MBN introduces Korea's first AI news anchor
Cable channel MBN became the first broadcaster in Korea to report the news with an AI (artificial intelligence) announcer last weekend.
MBN revealed that an AI anchor based on announcer Kim Ju-ha started reporting news on Nov. 6, on the channel’s “MBN News.” AI Kim was almost identical to the real Kim, both in her looks and the sound of her voice, even mimicking small gestures similar to ones that Kim would make, such as fiddling with a pen in her hand during reporting.
“I was created through deep learning 10 hours of video of Kim Ju-ha, learning the details of her voice, the way she talks, facial expressions, the way her lips move and the way she moves her body,” said AI Kim. “I am able to report news exactly the way that anchor Kim Ju-ha would.”
In fact, AI Kim had already been tested online since last month, reporting the news four times a day. Reactions have been varied with some applauding the AI anchor’s extreme likeness to Kim while others said they were “freaked out” by the idea. During a broadcast on Nov. 6, AI Kim even shared a conversation with real-life Kim to compare their vocal tones. AI Kim was co-developed by MBN and AI production company Money Brain.
“Using AI anchors, we are able to quickly deal with natural disasters and other emergencies, and even report throughout the day,” said MBN, citing the benefits that will come in cutting labor and production costs.
AI Kim may be the first of her kind in Korea, but she’s not the first in the world. In February last year, China’s Xinhua News Agency released a video of the “world’s first female AI news anchor” named Xin Xiaomeng, who was modeled after an existing news anchor at the company. Xin made her debut report on China’s national legislature convening its annual session on March 3. Soon after, another English-speaking AI anchor was unveiled.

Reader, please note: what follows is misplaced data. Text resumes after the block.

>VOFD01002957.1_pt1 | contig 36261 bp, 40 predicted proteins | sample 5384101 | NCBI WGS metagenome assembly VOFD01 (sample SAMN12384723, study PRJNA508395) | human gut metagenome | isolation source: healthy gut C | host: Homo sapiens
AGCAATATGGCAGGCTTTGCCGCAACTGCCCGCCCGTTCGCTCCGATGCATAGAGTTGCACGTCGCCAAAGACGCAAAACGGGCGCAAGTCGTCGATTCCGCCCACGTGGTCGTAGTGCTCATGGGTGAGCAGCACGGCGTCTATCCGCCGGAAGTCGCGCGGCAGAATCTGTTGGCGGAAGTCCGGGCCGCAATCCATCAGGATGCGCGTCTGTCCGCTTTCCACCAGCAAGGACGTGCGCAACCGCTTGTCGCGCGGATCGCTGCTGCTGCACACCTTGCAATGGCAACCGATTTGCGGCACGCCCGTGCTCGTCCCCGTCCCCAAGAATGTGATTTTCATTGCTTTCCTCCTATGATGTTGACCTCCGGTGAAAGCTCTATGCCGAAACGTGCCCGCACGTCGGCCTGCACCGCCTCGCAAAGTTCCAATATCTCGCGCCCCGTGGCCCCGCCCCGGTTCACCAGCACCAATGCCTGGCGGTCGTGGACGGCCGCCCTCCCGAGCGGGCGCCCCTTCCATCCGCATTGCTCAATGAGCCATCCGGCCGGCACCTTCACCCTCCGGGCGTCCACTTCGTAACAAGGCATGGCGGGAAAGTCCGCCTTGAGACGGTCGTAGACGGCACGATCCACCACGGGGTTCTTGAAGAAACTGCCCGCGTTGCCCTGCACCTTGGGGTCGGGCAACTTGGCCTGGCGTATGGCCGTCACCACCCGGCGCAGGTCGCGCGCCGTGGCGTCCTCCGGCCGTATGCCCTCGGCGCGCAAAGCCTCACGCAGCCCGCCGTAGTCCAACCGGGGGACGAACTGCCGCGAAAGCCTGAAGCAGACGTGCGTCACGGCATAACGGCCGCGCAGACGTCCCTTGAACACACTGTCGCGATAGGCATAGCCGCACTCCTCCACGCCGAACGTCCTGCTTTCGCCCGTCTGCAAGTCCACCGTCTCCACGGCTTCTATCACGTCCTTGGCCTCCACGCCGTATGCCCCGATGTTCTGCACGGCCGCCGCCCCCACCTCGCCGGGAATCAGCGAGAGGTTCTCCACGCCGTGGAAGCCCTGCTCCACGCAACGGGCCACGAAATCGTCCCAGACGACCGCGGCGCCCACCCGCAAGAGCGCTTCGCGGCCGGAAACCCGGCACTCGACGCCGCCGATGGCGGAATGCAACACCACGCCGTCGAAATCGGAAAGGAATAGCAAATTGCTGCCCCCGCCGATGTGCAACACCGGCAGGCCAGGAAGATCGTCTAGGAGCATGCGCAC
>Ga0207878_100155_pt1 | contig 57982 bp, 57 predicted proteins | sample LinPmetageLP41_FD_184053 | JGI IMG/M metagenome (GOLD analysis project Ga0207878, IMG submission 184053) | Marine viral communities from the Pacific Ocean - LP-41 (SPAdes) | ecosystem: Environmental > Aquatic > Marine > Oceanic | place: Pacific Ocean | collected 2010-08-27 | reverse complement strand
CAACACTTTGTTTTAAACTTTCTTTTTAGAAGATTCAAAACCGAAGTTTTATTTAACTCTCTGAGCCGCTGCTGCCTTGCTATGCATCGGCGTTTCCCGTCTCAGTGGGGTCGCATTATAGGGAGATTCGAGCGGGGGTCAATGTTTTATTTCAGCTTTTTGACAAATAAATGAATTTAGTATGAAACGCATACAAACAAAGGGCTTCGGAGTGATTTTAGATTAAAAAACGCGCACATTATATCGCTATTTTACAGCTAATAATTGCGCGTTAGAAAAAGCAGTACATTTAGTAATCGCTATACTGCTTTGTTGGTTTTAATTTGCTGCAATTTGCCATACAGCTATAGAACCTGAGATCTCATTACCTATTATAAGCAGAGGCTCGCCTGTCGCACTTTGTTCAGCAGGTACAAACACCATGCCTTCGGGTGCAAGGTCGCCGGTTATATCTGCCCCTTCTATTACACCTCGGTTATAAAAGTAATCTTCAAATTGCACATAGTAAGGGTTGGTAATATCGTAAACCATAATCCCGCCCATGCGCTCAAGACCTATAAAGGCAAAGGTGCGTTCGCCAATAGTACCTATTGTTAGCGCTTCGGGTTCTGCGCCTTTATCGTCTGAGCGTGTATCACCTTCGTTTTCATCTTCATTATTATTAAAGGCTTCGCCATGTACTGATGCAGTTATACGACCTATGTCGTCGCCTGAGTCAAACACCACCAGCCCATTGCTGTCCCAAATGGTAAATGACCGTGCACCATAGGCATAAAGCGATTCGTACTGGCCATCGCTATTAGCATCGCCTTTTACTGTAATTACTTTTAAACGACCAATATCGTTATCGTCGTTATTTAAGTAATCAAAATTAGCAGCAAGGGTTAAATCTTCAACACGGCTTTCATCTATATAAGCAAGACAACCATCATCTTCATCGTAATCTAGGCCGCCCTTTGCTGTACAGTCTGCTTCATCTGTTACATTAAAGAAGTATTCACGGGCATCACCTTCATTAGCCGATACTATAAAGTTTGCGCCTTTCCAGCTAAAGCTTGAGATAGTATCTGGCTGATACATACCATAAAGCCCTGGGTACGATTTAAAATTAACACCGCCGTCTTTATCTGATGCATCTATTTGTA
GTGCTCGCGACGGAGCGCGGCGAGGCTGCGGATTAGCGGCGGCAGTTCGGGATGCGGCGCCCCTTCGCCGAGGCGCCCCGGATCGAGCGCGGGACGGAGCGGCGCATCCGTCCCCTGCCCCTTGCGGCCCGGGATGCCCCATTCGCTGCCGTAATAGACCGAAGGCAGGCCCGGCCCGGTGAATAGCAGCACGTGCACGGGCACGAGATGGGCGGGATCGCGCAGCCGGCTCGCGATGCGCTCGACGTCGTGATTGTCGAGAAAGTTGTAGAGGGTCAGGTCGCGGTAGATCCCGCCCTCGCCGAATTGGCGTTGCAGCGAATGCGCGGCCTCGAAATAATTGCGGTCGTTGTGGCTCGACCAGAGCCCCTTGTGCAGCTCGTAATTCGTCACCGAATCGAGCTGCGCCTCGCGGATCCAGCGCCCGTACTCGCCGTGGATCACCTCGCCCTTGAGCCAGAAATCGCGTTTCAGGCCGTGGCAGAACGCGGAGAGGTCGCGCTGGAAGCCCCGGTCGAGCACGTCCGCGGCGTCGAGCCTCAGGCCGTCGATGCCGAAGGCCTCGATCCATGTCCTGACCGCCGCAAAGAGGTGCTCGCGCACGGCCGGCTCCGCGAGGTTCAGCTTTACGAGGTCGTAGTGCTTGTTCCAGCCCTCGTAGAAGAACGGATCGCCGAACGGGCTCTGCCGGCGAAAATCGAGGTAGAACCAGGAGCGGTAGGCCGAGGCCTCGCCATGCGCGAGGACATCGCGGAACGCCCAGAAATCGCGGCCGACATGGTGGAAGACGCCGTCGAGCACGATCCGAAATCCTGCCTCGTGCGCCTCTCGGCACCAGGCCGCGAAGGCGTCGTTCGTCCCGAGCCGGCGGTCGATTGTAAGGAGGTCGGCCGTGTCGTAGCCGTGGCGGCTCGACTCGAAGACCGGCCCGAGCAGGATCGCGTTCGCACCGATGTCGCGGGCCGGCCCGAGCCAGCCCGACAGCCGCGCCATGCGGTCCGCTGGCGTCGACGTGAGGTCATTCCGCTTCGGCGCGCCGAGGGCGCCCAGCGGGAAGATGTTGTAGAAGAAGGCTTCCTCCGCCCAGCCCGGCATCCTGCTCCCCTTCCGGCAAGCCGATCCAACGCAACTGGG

According to Yoo Seung-chul, a professor from the School of Communication & Media at Ewha Womans University, it’s not likely that AI avatars will completely replace real humans in entertainment, because of what is known as the “uncanny valley” and the human desire for the real thing. Uncanny valley is a term used to explain the phenomenon of humans preferring something that’s similar to their appearance — like stuffed dolls or animated characters — but becoming repulsed by it if it becomes too similar.
“It cannot cross a very fine line where it’s not too different from us, but not too similar either,” said Yoo. “And even if it becomes too natural for us to tell whether it’s real or not, the human mind will immediately reject it once it finds out that it’s not real. For example, if you find out that what you thought was an original painting by Leonardo da Vinci was actually just a well-made digital print, then you may want to throw it away. With technological advances, similar content will become more common, but it’s unlikely that it will become mainstream.”
BY YOON SO-YEON [firstname.lastname@example.org]